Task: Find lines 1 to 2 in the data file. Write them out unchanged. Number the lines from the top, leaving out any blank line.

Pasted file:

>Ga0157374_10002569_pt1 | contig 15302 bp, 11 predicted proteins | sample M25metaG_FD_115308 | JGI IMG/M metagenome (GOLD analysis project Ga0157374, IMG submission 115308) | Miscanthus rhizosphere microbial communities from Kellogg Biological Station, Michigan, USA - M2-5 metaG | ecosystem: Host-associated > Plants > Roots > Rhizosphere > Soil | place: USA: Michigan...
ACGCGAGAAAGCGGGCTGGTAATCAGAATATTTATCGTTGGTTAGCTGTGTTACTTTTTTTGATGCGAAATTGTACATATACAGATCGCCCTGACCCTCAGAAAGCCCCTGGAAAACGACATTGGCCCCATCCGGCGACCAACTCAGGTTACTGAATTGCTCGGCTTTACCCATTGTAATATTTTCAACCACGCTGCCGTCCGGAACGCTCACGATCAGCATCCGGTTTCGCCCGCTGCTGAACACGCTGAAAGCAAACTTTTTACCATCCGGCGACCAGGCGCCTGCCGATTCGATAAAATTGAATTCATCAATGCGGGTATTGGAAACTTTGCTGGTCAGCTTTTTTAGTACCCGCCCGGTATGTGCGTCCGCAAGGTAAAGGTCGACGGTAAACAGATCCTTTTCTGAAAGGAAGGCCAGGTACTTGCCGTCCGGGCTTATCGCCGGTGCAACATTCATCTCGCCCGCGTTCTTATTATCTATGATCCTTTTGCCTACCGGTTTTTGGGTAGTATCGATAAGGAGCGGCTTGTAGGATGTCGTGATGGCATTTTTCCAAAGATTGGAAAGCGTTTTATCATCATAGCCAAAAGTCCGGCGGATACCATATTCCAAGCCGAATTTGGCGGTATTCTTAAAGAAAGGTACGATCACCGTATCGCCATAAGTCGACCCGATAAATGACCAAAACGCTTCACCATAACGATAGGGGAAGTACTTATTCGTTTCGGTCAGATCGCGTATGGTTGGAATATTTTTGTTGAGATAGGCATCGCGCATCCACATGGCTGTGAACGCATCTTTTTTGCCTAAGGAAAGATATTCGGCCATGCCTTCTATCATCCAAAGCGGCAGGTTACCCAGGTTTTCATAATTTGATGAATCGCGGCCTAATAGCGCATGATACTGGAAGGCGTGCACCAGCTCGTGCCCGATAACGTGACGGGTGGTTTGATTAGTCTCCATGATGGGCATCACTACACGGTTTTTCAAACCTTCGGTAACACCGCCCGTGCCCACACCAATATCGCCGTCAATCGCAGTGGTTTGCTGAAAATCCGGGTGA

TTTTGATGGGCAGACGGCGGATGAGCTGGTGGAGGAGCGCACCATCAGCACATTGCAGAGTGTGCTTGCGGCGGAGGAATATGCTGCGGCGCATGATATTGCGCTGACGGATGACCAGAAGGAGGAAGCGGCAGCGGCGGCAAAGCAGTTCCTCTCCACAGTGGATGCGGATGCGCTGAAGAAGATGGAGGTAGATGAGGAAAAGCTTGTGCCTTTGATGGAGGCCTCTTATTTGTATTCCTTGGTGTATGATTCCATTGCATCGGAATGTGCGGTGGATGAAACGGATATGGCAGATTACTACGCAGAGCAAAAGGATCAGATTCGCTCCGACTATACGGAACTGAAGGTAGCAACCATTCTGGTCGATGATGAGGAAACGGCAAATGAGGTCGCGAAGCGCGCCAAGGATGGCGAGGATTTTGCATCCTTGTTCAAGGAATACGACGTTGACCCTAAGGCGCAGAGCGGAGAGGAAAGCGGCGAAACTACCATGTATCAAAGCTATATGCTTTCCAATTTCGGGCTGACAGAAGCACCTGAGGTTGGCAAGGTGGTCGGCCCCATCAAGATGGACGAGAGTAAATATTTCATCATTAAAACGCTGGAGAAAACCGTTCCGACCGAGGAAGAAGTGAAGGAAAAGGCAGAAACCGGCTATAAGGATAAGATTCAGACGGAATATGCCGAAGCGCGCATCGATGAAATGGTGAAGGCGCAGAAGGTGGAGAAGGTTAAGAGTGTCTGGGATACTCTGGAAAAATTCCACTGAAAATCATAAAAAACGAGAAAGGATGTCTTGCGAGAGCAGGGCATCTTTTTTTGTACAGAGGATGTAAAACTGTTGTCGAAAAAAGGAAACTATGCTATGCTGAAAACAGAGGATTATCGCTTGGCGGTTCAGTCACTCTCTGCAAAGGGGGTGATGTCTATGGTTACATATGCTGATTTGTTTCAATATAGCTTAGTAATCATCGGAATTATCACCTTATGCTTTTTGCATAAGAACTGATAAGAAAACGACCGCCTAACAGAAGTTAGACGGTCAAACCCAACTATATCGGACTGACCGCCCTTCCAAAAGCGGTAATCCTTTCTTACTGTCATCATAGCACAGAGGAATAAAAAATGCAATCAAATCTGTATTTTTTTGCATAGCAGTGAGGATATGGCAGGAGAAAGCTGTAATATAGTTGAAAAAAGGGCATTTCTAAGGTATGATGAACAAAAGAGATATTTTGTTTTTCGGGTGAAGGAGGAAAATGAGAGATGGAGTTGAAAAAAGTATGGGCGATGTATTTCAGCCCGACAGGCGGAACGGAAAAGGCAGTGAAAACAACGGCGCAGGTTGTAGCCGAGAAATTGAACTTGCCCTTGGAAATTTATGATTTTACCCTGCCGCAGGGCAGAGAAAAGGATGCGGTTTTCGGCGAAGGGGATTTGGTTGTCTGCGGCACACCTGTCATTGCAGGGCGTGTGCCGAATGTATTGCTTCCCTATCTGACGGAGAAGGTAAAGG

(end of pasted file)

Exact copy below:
>Ga0157374_10002569_pt1 | contig 15302 bp, 11 predicted proteins | sample M25metaG_FD_115308 | JGI IMG/M metagenome (GOLD analysis project Ga0157374, IMG submission 115308) | Miscanthus rhizosphere microbial communities from Kellogg Biological Station, Michigan, USA - M2-5 metaG | ecosystem: Host-associated > Plants > Roots > Rhizosphere > Soil | place: USA: Michigan...
ACGCGAGAAAGCGGGCTGGTAATCAGAATATTTATCGTTGGTTAGCTGTGTTACTTTTTTTGATGCGAAATTGTACATATACAGATCGCCCTGACCCTCAGAAAGCCCCTGGAAAACGACATTGGCCCCATCCGGCGACCAACTCAGGTTACTGAATTGCTCGGCTTTACCCATTGTAATATTTTCAACCACGCTGCCGTCCGGAACGCTCACGATCAGCATCCGGTTTCGCCCGCTGCTGAACACGCTGAAAGCAAACTTTTTACCATCCGGCGACCAGGCGCCTGCCGATTCGATAAAATTGAATTCATCAATGCGGGTATTGGAAACTTTGCTGGTCAGCTTTTTTAGTACCCGCCCGGTATGTGCGTCCGCAAGGTAAAGGTCGACGGTAAACAGATCCTTTTCTGAAAGGAAGGCCAGGTACTTGCCGTCCGGGCTTATCGCCGGTGCAACATTCATCTCGCCCGCGTTCTTATTATCTATGATCCTTTTGCCTACCGGTTTTTGGGTAGTATCGATAAGGAGCGGCTTGTAGGATGTCGTGATGGCATTTTTCCAAAGATTGGAAAGCGTTTTATCATCATAGCCAAAAGTCCGGCGGATACCATATTCCAAGCCGAATTTGGCGGTATTCTTAAAGAAAGGTACGATCACCGTATCGCCATAAGTCGACCCGATAAATGACCAAAACGCTTCACCATAACGATAGGGGAAGTACTTATTCGTTTCGGTCAGATCGCGTATGGTTGGAATATTTTTGTTGAGATAGGCATCGCGCATCCACATGGCTGTGAACGCATCTTTTTTGCCTAAGGAAAGATATTCGGCCATGCCTTCTATCATCCAAAGCGGCAGGTTACCCAGGTTTTCATAATTTGATGAATCGCGGCCTAATAGCGCATGATACTGGAAGGCGTGCACCAGCTCGTGCCCGATAACGTGACGGGTGGTTTGATTAGTCTCCATGATGGGCATCACTACACGGTTTTTCAAACCTTCGGTAACACCGCCCGTGCCCACACCAATATCGCCGTCAATCGCAGTGGTTTGCTGAAAATCCGGGTGA